APPLETON, Wis. (WFRV) – Walking the halls of the old St. Therese School Wednesday afternoon, Fr. Ryan Starks reflected on the history of the building.

“This building is quite large,” he said. “It’s 36,000 square feet, and back in its heyday it had over 1,200 kids in one year.”

Between its opening in 1928 and closing in 1984, thousands of students walked its halls.

Around them, the world changed.

“Family sizes decreased,” Fr. Starks said, “and the culture and other cultural factors, more schools opened up, more churches opened up, and so it kind of declined.”

In the 37 years since the school closed, the Parish found different uses for the building.

These days, it’s down to 5% capacity: used one hour a week for Sunday School classes.

“And so we realized that going forward into our future it made the most sense to take the school down,” Fr. Starks said.

To some former students, the building is more than empty classrooms and coat racks.

“There’s something beautiful about just seeing them walk in the classrooms and their eyes just kind of light up,” Fr. Starks said. “They start to remember all these memories.”

The Parish is asking any former students with memories they’d like to share to stop by for an open house on August 7.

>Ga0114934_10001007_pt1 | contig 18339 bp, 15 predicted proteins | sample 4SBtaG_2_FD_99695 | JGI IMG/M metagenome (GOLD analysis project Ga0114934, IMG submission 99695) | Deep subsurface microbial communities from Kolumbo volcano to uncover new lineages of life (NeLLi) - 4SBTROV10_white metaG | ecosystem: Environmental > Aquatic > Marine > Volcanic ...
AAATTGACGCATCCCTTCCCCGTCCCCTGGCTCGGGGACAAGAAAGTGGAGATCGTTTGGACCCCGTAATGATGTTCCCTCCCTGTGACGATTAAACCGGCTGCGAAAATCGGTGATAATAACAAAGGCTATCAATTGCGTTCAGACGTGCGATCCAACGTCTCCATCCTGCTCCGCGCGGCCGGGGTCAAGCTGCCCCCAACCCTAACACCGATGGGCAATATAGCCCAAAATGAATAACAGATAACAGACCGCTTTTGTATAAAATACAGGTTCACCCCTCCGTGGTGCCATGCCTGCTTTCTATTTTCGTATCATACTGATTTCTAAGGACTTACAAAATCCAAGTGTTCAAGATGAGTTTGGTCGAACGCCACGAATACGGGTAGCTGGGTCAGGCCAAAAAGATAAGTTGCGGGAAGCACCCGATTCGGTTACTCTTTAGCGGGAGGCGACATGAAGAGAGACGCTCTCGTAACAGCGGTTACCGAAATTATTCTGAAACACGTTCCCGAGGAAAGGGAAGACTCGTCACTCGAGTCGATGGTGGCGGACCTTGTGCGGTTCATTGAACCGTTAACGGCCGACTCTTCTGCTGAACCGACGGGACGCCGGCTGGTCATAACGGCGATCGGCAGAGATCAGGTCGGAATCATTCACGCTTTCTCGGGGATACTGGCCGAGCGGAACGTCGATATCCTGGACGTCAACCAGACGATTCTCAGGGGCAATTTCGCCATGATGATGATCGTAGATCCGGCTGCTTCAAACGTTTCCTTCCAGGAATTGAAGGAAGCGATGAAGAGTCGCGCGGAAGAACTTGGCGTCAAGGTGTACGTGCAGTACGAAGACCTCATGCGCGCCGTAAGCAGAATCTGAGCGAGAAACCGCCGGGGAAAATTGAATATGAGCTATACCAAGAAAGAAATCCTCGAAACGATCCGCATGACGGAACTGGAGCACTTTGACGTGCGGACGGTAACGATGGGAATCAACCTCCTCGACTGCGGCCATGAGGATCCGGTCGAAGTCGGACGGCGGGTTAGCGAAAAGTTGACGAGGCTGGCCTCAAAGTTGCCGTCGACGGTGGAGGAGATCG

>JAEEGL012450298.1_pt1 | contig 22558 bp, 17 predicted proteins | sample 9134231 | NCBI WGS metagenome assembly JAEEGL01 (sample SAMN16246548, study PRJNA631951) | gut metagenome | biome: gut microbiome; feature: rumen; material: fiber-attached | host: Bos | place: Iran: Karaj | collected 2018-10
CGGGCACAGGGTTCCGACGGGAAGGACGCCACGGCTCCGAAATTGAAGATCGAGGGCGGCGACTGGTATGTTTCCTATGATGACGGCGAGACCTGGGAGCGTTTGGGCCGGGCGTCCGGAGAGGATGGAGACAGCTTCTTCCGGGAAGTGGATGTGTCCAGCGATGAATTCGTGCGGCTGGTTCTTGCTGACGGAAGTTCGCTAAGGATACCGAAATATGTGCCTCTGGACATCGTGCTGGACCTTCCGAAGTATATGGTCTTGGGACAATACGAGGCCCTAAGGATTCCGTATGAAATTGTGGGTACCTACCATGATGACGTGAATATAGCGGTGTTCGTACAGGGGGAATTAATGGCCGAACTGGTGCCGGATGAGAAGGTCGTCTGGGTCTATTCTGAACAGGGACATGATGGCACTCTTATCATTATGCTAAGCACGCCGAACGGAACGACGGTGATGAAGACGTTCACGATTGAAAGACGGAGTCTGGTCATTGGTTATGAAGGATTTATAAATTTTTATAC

“We were going through the records and we realized there were over 3,600 students that graduated from here,” Fr. Starks said. “You know, some of the early years have maybe gone home to God, but there’s still a lot of alumni out there who we want to have a chance to reconnect.”

The event will run from 10 a.m. to 3 p.m. with a Mass to follow at 4 p.m.

Those with memories or pictures from the school are asked to bring them along or submit them to the school’s website.

“Our new building that we’re constructing has a history room,” Fr. Starks said, “and we want a big part of that to be memories from our school as well.”

The school can’t follow the parish into the future, but the memories made there can.

“There’s something about remembering the past that helps us to find who we are in the present,” Fr. Starks said, “and as we journey into the future.”